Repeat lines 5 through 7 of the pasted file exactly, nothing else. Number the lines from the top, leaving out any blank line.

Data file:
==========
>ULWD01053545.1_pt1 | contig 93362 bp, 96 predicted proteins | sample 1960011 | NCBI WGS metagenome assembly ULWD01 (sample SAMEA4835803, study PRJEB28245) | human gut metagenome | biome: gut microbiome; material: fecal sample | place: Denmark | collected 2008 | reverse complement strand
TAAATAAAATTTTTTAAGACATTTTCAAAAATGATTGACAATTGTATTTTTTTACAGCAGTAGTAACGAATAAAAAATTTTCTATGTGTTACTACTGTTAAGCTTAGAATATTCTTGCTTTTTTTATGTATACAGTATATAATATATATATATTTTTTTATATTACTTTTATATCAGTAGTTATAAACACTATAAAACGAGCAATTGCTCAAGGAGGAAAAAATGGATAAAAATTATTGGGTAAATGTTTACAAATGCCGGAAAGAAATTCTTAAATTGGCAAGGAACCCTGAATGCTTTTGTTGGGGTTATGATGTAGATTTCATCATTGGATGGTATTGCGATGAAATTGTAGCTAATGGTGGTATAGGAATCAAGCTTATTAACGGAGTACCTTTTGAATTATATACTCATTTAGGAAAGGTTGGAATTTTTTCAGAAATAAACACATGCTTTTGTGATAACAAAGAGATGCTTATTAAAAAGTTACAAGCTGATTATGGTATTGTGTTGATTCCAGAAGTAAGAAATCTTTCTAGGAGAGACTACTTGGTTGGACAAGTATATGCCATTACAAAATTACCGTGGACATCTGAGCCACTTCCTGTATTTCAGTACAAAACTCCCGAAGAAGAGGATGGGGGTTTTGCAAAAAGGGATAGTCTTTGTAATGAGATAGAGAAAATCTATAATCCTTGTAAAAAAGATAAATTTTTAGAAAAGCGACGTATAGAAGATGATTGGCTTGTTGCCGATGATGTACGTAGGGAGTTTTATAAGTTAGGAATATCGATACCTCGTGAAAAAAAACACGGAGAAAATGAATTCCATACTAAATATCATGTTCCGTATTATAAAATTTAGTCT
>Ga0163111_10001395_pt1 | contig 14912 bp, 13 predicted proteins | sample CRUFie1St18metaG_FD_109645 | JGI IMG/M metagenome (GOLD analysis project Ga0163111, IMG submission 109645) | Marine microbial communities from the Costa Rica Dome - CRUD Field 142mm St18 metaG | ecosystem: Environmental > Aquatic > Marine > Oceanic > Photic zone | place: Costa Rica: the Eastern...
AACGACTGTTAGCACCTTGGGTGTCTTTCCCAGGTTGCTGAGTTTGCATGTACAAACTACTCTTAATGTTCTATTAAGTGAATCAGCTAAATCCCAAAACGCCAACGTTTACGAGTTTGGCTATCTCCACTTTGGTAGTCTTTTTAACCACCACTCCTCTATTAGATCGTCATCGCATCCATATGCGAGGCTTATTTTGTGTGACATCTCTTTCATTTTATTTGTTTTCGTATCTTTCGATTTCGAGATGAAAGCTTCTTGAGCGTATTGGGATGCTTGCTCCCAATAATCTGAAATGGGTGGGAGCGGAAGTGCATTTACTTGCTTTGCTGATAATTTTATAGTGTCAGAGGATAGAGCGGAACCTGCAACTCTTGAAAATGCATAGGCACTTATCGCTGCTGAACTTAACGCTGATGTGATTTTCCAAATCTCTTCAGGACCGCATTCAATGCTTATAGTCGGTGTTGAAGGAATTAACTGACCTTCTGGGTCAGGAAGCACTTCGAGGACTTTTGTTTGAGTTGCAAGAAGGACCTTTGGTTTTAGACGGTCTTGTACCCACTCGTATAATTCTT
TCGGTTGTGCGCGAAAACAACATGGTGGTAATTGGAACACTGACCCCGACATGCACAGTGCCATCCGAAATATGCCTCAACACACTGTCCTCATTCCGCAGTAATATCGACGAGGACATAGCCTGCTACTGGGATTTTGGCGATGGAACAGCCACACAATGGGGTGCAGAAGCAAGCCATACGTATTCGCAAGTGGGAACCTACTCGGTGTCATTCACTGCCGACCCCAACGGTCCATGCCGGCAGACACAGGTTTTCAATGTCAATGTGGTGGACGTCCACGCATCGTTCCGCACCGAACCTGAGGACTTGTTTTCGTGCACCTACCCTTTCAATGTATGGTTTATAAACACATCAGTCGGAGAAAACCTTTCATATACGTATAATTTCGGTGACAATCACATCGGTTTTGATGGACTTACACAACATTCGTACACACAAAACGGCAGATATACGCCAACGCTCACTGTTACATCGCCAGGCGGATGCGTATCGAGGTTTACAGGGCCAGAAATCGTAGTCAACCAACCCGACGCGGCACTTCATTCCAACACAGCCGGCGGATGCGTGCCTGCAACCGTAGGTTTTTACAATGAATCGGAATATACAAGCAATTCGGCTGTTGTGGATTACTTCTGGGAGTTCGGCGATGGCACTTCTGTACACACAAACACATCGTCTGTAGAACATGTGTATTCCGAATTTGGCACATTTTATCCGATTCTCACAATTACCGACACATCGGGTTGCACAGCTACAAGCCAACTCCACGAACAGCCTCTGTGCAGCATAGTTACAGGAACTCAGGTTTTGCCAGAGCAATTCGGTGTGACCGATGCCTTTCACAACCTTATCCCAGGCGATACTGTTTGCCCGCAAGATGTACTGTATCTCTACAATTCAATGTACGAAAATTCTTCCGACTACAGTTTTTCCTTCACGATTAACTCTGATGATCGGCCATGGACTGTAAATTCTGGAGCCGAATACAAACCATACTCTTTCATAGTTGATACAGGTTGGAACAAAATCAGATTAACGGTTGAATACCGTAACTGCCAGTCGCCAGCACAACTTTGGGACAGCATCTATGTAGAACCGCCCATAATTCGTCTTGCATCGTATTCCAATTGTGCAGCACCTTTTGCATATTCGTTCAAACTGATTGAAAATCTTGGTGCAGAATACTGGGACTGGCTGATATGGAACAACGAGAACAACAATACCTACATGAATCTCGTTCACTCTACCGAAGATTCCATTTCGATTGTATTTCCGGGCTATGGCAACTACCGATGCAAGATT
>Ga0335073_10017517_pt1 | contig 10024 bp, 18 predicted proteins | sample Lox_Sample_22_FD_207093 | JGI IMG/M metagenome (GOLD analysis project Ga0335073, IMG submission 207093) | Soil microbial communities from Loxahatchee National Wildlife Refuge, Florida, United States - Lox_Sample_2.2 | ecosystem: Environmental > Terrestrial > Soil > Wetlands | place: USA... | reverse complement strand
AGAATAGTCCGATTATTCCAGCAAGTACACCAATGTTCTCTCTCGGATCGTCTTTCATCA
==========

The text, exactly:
TCGGTTGTGCGCGAAAACAACATGGTGGTAATTGGAACACTGACCCCGACATGCACAGTGCCATCCGAAATATGCCTCAACACACTGTCCTCATTCCGCAGTAATATCGACGAGGACATAGCCTGCTACTGGGATTTTGGCGATGGAACAGCCACACAATGGGGTGCAGAAGCAAGCCATACGTATTCGCAAGTGGGAACCTACTCGGTGTCATTCACTGCCGACCCCAACGGTCCATGCCGGCAGACACAGGTTTTCAATGTCAATGTGGTGGACGTCCACGCATCGTTCCGCACCGAACCTGAGGACTTGTTTTCGTGCACCTACCCTTTCAATGTATGGTTTATAAACACATCAGTCGGAGAAAACCTTTCATATACGTATAATTTCGGTGACAATCACATCGGTTTTGATGGACTTACACAACATTCGTACACACAAAACGGCAGATATACGCCAACGCTCACTGTTACATCGCCAGGCGGATGCGTATCGAGGTTTACAGGGCCAGAAATCGTAGTCAACCAACCCGACGCGGCACTTCATTCCAACACAGCCGGCGGATGCGTGCCTGCAACCGTAGGTTTTTACAATGAATCGGAATATACAAGCAATTCGGCTGTTGTGGATTACTTCTGGGAGTTCGGCGATGGCACTTCTGTACACACAAACACATCGTCTGTAGAACATGTGTATTCCGAATTTGGCACATTTTATCCGATTCTCACAATTACCGACACATCGGGTTGCACAGCTACAAGCCAACTCCACGAACAGCCTCTGTGCAGCATAGTTACAGGAACTCAGGTTTTGCCAGAGCAATTCGGTGTGACCGATGCCTTTCACAACCTTATCCCAGGCGATACTGTTTGCCCGCAAGATGTACTGTATCTCTACAATTCAATGTACGAAAATTCTTCCGACTACAGTTTTTCCTTCACGATTAACTCTGATGATCGGCCATGGACTGTAAATTCTGGAGCCGAATACAAACCATACTCTTTCATAGTTGATACAGGTTGGAACAAAATCAGATTAACGGTTGAATACCGTAACTGCCAGTCGCCAGCACAACTTTGGGACAGCATCTATGTAGAACCGCCCATAATTCGTCTTGCATCGTATTCCAATTGTGCAGCACCTTTTGCATATTCGTTCAAACTGATTGAAAATCTTGGTGCAGAATACTGGGACTGGCTGATATGGAACAACGAGAACAACAATACCTACATGAATCTCGTTCACTCTACCGAAGATTCCATTTCGATTGTATTTCCGGGCTATGGCAACTACCGATGCAAGATT
>Ga0335073_10017517_pt1 | contig 10024 bp, 18 predicted proteins | sample Lox_Sample_22_FD_207093 | JGI IMG/M metagenome (GOLD analysis project Ga0335073, IMG submission 207093) | Soil microbial communities from Loxahatchee National Wildlife Refuge, Florida, United States - Lox_Sample_2.2 | ecosystem: Environmental > Terrestrial > Soil > Wetlands | place: USA... | reverse complement strand
AGAATAGTCCGATTATTCCAGCAAGTACACCAATGTTCTCTCTCGGATCGTCTTTCATCA